So many music biographies so often miss the point via brevity, misplaced gushing praise, or lack of authoritative support. Not so here. This is an excellent book, clocking in at around 500 pages, and written with serious intent and obviously fully researched. Perhaps most importantly, the author had access to both the subject of his book and many of those involved, adding to the quality of the finished product.
Brian Eno's early life and influences are fully developed, as is his time with Roxy Music and his early works. Every important release, be it solo material or collaborations are fully expounded upon, giving the reader genuine insight into the working process behind these works. Perhaps as importantly, each is directly tied into what went before and what is to come; a chronology of influences.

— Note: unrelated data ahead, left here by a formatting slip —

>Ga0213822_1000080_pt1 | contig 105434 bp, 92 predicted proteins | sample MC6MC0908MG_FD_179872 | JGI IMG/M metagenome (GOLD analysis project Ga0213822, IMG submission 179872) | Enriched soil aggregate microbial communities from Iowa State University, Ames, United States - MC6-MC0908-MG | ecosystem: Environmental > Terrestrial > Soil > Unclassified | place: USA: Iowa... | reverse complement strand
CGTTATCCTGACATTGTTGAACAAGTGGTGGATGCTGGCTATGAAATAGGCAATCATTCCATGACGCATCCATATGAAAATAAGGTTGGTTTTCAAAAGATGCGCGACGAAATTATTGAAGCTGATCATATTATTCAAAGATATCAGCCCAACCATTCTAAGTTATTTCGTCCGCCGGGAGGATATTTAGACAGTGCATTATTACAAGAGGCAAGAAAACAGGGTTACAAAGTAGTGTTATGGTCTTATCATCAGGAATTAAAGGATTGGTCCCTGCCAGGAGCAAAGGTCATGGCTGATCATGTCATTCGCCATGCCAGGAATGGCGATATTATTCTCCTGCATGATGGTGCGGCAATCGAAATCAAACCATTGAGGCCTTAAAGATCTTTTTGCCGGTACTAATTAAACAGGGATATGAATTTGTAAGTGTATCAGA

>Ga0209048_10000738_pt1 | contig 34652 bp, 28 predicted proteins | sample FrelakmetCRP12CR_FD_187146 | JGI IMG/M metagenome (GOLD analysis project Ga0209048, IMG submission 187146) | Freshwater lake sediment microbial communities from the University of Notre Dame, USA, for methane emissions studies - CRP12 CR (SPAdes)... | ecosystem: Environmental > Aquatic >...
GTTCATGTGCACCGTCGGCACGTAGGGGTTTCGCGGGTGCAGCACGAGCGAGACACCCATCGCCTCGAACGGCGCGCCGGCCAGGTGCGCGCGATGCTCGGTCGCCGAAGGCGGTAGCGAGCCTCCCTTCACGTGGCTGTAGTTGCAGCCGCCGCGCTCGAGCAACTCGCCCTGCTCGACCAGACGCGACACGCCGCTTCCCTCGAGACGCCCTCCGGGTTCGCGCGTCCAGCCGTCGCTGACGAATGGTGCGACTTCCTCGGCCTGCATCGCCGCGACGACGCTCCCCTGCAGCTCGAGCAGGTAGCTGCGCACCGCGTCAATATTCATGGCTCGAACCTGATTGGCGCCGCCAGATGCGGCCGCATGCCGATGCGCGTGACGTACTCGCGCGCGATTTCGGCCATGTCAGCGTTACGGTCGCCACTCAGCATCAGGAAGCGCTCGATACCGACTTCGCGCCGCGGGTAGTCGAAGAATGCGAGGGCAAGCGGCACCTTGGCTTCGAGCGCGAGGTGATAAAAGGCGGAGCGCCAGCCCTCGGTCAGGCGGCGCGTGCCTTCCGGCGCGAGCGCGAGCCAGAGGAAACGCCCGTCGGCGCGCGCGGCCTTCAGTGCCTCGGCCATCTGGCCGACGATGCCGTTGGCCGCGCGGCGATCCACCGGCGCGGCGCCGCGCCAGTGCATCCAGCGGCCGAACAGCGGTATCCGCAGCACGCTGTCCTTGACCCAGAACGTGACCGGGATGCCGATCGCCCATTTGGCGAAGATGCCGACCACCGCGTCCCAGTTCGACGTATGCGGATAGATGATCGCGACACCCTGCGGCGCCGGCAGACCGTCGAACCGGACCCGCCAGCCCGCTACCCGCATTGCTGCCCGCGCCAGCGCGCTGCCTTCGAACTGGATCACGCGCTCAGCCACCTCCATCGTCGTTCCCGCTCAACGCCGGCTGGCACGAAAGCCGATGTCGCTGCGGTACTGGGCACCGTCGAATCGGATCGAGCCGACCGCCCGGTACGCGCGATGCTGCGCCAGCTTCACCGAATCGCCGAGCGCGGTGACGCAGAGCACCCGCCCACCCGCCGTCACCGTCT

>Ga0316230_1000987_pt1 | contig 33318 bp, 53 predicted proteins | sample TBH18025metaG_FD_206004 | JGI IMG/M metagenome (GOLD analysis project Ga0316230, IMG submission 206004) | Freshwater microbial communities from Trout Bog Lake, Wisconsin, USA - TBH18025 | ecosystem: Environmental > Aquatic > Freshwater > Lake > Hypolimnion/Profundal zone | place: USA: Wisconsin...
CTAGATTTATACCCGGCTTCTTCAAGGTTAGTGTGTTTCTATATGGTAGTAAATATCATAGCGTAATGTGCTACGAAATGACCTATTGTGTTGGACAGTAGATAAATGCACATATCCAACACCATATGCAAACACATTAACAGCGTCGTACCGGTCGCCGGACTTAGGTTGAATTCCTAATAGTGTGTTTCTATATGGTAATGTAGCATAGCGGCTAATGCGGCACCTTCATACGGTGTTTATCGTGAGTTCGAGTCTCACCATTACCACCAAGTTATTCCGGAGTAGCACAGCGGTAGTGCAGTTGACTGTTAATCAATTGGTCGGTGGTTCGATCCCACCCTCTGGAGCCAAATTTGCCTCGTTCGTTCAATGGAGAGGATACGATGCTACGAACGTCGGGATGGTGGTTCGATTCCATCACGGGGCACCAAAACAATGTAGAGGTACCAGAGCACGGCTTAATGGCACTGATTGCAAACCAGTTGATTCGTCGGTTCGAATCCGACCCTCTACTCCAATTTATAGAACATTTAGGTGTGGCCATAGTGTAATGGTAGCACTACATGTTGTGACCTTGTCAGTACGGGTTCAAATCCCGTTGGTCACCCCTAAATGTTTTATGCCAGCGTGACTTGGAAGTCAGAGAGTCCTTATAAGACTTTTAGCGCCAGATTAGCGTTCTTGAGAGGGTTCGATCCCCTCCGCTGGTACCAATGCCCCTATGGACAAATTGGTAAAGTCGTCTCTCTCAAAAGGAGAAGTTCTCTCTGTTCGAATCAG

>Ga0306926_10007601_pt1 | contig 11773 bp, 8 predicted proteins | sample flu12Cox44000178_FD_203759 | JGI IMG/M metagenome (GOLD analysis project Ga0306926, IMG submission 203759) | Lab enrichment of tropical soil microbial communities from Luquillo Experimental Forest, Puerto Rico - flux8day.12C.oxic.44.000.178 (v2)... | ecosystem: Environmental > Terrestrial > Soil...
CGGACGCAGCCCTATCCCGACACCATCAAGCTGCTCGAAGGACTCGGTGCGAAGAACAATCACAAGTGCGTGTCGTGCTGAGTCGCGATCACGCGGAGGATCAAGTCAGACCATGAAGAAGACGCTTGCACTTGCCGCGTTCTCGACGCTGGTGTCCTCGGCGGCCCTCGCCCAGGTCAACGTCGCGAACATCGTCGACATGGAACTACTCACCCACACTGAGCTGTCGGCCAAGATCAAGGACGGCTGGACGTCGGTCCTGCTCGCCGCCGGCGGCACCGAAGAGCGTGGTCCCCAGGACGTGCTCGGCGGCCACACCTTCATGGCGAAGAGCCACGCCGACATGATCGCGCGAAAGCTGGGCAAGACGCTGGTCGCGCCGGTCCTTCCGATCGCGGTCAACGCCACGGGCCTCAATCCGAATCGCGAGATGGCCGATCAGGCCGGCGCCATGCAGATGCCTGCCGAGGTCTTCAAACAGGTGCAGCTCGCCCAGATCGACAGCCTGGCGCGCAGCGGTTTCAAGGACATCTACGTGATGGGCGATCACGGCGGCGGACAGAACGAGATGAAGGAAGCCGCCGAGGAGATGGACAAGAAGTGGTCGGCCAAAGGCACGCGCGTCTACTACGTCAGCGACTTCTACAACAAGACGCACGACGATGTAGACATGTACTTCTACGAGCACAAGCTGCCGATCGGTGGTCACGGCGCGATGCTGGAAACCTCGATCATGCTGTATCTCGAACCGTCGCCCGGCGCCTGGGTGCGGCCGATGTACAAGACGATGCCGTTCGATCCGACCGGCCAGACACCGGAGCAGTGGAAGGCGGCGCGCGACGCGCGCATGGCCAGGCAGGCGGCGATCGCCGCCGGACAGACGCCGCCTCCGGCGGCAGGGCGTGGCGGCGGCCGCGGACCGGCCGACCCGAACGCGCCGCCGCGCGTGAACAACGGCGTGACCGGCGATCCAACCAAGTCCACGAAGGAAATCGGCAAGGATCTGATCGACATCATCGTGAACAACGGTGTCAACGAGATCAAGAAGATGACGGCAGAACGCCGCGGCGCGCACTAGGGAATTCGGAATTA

As the pages turn, Eno's output is explained in a way that for me anyway, demystified much of his works, while at the same did not lesson the "magic" contained within them. Indeed, it would be difficult to read this book without listening to the recordings being written about and hearing them again with new ears.
Unfortunately, and preventing what otherwise could have been a 5-star book, as the years roll by, the later works are given less and less pages... rushing to the end without the detailed narrative it began with. Another minor quibble is the lack of a discography, which would have served as a valuable reference point.
All that said, there is no finer book on the life and works of Brian Eno available and those interested in understanding the who, what, when and where of this most important of recording (and visual) artists, should regard this volume as a desert island selection.